A spatial model of the plant circadian clock reveals design principles for coordinated timing.
Mol Syst Biol
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Greenwood, M., Tokuda, I. T., & Locke, J. C. (2022). A spatial model of the plant circadian clock reveals design principles for coordinated timing.. Mol Syst Biol, 18 (3) https://doi.org/10.15252/msb.202010140
Individual plant cells possess a genetic network, the circadian clock, that times internal processes to the day-night cycle. Mathematical models of the clock are typically either "whole-plant" that ignore tissue or cell type-specific clock behavior, or "phase-only" that do not include molecular components. To address the complex spatial coordination observed in experiments, here we implemented a clock network model on a template of a seedling. In our model, the sensitivity to light varies across the plant, and cells communicate their timing via local or long-distance sharing of clock components, causing their rhythms to couple. We found that both varied light sensitivity and long-distance coupling could generate period differences between organs, while local coupling was required to generate the spatial waves of clock gene expression observed experimentally. We then examined our model under noisy light-dark cycles and found that local coupling minimized timing errors caused by the noise while allowing each plant region to maintain a different clock phase. Thus, local sensitivity to environmental inputs combined with local coupling enables flexible yet robust circadian timing.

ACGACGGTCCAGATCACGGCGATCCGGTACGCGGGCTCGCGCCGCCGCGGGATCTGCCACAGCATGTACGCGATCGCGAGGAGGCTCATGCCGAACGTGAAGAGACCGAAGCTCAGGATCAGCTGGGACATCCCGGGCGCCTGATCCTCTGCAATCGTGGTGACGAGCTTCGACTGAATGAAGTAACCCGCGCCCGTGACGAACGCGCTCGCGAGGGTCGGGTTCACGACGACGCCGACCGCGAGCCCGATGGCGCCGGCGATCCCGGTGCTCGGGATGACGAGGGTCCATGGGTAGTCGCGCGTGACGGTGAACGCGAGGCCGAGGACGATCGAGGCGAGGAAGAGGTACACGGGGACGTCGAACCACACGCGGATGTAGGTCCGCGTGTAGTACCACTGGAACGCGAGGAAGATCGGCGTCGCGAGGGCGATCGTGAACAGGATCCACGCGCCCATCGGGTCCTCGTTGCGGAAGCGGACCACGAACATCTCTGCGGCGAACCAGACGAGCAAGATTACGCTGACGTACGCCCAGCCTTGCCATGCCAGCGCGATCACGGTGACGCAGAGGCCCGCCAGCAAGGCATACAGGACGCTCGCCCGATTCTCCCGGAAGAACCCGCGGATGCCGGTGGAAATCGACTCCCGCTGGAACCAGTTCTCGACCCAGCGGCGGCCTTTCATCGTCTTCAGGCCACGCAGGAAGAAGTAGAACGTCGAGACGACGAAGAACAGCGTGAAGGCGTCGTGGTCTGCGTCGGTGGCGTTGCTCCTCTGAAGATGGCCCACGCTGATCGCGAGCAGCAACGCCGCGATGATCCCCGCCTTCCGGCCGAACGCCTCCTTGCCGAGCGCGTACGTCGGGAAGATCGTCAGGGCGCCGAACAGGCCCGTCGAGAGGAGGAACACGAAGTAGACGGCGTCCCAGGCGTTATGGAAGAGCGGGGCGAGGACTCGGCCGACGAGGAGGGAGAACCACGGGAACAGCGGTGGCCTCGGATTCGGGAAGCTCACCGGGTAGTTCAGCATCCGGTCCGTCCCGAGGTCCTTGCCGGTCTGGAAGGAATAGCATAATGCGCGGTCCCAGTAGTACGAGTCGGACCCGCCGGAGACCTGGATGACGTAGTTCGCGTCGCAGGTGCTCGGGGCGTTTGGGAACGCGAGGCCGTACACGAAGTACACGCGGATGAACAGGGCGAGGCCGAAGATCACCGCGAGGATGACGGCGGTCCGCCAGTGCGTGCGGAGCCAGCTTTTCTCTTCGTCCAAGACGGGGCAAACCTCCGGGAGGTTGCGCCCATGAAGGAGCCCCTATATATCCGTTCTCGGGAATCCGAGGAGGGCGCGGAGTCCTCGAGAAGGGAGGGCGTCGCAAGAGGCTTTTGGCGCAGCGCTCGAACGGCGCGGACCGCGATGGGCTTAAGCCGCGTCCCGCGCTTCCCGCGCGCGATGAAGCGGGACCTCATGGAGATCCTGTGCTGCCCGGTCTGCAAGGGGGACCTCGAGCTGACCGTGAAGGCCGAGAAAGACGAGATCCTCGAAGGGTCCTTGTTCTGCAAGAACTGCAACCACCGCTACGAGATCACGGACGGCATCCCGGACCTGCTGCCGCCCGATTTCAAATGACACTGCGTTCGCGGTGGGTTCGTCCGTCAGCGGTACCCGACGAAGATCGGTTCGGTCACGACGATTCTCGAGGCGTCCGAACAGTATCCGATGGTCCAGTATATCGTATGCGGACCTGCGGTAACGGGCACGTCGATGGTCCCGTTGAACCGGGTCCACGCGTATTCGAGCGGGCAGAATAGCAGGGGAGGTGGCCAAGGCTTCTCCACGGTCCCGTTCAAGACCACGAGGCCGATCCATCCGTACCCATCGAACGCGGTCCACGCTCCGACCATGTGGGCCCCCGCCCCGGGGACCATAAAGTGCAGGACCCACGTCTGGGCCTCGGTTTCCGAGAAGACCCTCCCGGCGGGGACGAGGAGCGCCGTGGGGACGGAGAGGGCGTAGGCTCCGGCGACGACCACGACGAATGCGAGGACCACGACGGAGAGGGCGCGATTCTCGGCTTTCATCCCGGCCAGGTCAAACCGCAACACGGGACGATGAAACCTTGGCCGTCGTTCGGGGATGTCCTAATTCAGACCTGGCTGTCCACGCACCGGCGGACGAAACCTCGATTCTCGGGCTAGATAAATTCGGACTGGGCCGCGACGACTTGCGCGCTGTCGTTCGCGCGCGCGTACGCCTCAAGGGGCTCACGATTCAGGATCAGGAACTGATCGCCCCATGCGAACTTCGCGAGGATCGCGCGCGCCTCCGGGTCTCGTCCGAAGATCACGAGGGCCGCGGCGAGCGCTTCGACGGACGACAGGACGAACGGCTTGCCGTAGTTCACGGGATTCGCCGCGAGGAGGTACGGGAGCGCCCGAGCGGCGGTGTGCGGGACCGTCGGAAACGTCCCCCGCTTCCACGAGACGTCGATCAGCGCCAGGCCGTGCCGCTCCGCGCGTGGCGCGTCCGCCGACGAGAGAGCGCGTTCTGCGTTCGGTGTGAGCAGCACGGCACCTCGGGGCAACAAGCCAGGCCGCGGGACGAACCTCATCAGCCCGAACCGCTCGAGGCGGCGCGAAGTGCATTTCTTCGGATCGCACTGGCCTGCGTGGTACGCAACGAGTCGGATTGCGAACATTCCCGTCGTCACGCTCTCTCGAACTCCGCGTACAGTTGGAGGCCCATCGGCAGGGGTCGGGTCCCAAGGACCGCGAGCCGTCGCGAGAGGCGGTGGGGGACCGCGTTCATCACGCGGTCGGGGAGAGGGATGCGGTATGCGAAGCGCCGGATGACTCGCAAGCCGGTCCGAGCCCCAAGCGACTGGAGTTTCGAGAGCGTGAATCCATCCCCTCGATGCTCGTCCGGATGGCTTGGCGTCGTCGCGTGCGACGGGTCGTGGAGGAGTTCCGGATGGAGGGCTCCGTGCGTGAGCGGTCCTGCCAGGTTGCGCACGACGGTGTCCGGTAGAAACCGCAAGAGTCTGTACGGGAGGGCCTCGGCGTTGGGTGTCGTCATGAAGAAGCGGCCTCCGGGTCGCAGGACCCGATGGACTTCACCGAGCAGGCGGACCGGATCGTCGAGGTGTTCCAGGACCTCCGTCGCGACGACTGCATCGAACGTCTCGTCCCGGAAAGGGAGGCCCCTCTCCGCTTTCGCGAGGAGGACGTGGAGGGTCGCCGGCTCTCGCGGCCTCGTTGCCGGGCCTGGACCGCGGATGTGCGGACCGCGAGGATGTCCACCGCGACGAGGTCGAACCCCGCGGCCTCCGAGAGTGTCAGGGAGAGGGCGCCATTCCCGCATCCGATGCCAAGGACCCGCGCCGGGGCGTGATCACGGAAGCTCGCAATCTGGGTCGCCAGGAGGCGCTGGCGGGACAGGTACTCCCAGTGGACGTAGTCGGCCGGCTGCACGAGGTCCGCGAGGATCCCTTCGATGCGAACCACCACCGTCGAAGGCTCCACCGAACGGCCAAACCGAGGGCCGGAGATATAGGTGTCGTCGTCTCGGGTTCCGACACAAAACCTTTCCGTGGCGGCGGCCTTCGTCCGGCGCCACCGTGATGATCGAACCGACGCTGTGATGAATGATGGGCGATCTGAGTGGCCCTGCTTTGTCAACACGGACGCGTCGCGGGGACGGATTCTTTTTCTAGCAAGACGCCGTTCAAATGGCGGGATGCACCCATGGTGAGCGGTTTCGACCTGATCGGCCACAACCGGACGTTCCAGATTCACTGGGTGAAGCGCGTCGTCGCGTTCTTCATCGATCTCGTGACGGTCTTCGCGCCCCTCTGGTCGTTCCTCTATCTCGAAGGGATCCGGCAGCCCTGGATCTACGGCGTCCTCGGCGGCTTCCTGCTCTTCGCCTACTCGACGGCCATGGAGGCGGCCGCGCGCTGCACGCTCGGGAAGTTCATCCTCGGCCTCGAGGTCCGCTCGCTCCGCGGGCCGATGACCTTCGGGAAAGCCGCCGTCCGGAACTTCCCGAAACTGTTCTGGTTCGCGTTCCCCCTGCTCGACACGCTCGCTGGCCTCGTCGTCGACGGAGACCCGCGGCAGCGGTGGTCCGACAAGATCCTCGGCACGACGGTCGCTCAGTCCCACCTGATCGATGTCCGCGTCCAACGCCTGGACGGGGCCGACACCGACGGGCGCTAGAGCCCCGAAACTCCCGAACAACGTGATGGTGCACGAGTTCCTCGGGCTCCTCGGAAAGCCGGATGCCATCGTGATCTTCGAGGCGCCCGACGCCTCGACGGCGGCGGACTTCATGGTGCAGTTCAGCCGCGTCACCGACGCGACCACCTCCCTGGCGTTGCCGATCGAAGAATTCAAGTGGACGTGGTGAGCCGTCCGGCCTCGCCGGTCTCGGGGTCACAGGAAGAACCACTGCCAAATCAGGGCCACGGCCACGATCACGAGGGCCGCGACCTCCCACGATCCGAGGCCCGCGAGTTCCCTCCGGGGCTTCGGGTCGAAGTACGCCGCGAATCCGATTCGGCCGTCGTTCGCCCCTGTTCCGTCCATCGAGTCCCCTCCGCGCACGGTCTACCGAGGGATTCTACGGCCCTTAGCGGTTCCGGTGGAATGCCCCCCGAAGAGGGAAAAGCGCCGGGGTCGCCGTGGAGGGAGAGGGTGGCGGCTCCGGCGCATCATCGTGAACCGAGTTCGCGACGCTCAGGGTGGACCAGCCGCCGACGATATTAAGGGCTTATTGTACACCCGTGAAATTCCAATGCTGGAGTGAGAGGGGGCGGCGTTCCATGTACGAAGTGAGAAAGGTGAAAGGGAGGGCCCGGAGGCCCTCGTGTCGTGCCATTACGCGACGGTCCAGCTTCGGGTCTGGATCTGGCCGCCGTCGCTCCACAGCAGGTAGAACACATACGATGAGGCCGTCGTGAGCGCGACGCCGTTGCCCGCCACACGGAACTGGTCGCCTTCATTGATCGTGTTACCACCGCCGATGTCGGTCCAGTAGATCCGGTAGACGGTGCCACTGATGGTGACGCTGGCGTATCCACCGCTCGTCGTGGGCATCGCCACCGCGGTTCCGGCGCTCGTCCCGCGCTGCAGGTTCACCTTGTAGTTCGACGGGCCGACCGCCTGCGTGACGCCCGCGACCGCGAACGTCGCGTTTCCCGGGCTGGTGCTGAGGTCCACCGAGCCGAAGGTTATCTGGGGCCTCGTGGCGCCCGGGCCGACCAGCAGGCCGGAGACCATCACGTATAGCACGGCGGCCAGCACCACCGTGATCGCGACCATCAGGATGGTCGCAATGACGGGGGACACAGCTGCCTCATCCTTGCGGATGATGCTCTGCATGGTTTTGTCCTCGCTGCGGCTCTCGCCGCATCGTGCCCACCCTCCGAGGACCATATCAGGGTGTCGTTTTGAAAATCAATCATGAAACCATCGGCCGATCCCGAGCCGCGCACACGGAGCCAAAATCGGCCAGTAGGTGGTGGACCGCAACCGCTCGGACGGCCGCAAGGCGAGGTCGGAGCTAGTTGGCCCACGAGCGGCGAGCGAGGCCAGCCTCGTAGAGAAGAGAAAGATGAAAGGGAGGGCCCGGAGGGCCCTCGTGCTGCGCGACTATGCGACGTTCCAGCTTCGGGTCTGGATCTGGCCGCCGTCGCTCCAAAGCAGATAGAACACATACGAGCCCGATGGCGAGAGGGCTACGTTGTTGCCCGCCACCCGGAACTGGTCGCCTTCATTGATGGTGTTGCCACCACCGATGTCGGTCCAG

Noise, Plant, Coordination, Coupling, Circadian clock
Gatsby Charitable Foundation (unknown)
External DOI: https://doi.org/10.15252/msb.202010140
This record's URL: https://www.repository.cam.ac.uk/handle/1810/336294
Attribution 4.0 International
Licence URL: https://creativecommons.org/licenses/by/4.0/